Longeveron Announces Japanese Approval of Clinical Trial for Treatment of Aging Frailty With Longeveron’s Stem Cells
The Phase 2 study will assess the safety and efficacy of Longeveron’s stem cell treatment under Japan’s accelerated regulatory pathway for regenerative medicine.
MIAMI, June 1, 2020 /PRNewswire/ — Longeveron LLC announced today that Japan’s Pharmaceutical and Medical Devices Agency (PMDA) (the Japanese agency akin to the United States’ Food & Drug Administration) approved a Clinical Trial Notification (CTN) application (akin to an Investigational New Drug Application or “IND” in the US regulatory system), approving the initiation of a Phase 2 clinical trial evaluating the safety and efficacy of Longeveron’s Mesenchymal Stem Cells (LMSCs) for the treatment of Aging Frailty in Japanese patients. This is another key milestone for Longeveron’s Aging Frailty program, which includes two ongoing Phase 2 clinical trials in the U.S.
“We are extremely pleased to achieve this significant milestone,” said Geoff Green, President of Longeveron. “This study is designed to determine whether the transplant of donor-derived mesenchymal stem cells can improve healthspan in mild to moderately frail patients, thereby improving functionality and potentially lowering their risk of disability, and dependence on others for care.”
Aging Frailty is a common, but reversible, life-threatening geriatric condition affecting millions of Japanese over the age of 65. Frail individuals are vulnerable to adverse health outcomes compared to their age-matched peers despite sharing similar comorbidities and demographics. Clinically, frailty manifests as a combination of symptoms that may include loss of muscle and decreased strength, slowed walking (sarcopenia), lower activity and energy levels, poor endurance, nutritional deficiencies, weight loss and fatigue. Collectively, these lead to overall decline in functionality, and increased risk of disability, dependency, and death.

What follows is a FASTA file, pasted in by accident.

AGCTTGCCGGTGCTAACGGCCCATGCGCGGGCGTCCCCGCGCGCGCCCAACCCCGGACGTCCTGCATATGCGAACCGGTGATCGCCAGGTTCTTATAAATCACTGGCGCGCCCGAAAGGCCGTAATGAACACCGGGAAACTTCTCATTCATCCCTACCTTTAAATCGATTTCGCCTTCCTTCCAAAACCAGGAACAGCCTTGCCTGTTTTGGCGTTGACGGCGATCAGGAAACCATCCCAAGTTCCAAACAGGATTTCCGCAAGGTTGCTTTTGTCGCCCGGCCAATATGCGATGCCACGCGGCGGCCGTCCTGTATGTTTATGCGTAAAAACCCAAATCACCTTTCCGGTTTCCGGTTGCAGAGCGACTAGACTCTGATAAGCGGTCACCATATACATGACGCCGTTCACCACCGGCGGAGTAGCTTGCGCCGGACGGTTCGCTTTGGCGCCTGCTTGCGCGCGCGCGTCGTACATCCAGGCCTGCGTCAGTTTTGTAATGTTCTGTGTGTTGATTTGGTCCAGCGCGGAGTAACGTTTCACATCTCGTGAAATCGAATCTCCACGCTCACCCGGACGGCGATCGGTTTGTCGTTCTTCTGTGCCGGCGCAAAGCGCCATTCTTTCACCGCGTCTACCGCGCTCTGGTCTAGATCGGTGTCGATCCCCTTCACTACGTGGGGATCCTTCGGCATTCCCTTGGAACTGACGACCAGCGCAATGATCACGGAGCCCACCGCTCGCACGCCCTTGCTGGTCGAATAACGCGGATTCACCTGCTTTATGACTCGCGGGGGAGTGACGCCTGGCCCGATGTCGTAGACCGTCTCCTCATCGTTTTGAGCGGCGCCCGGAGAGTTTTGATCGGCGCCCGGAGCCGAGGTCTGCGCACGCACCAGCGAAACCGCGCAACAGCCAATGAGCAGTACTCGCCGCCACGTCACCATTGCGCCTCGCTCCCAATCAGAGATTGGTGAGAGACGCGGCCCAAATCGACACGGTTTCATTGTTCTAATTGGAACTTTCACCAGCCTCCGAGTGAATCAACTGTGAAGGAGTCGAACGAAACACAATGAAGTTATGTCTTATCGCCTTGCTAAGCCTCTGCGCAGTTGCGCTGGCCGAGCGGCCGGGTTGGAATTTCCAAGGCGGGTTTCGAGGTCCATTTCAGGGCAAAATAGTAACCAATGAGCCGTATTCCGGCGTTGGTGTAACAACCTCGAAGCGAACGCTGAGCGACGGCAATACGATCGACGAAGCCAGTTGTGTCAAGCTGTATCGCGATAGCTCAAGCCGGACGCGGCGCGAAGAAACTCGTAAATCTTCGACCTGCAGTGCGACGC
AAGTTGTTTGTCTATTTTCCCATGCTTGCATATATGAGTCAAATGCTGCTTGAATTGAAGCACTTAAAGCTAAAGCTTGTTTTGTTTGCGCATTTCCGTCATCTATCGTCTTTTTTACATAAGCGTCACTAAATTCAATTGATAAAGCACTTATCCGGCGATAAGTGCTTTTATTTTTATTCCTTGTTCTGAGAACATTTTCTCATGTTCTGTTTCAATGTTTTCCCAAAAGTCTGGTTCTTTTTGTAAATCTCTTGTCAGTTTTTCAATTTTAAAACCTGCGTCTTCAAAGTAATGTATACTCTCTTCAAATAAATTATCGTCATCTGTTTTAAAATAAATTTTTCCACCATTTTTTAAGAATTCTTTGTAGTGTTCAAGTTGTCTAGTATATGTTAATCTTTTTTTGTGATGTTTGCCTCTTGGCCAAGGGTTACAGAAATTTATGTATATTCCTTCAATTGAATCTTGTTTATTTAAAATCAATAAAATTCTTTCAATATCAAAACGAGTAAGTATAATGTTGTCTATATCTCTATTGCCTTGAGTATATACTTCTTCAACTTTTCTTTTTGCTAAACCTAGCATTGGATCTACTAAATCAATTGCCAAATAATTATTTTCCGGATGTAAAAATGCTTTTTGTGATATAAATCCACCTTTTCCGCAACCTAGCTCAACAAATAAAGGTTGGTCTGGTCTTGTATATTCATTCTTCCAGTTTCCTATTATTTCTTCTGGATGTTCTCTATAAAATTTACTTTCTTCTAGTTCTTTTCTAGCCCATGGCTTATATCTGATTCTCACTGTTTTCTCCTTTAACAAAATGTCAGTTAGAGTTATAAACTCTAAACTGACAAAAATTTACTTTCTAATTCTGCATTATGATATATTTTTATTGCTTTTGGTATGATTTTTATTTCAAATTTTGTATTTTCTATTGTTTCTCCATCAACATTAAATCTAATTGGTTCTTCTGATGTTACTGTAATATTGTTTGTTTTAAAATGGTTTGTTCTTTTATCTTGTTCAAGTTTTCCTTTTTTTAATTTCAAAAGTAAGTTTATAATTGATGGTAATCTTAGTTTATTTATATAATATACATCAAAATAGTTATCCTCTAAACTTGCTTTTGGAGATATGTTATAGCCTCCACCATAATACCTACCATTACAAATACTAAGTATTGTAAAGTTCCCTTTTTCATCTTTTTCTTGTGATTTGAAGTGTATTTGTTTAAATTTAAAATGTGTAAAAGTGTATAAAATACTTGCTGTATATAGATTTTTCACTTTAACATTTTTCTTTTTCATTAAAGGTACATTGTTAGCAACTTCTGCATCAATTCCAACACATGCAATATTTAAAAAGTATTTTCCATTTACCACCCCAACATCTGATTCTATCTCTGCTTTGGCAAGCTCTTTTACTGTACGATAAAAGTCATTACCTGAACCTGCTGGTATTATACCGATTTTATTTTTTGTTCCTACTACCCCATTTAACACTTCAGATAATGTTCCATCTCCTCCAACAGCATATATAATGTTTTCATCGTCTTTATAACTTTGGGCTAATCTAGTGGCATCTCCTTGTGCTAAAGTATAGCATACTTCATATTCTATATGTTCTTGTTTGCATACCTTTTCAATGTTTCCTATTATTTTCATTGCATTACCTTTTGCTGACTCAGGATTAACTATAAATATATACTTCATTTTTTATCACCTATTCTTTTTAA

“The biology of frailty is complex, and includes diminished stem cell activity, reduced ability to repair and regenerate tissue, and immunosenescence (deterioration of the immune system) and chronic systemic inflammation,” said Dr. Anthony Oliva, Senior Scientist at Longeveron. “LMSCs have multiple mechanisms of action that can potentially address all of these issues, and thus make them extremely attractive as a therapeutic candidate for the unmet medical need of Aging Frailty.”
The planned study is an investigator-initiated, randomized, double-blind, placebo-controlled design, and will be conducted at Juntendo University Hospital (Tokyo) and Japan’s National Center for Geriatrics and Gerontology (NCGG) in Nagoya. The study’s Principal Investigator, Dr. Hidenori Arai, President of the NCGG, commented that “Japan has one of the oldest and fastest aging societies in the world, with nearly 30% of Japan’s citizens over the age of 65. Preventing and reversing functional decline associated with frailty is one of the nation’s top priorities, and Longeveron’s regenerative medicine approach is an exciting and innovative potential therapeutic option. With the disproportionate infection and mortality rate of older people with COVID-19 and Influenza infection, it is critically important to rapidly test treatments that may be effective.”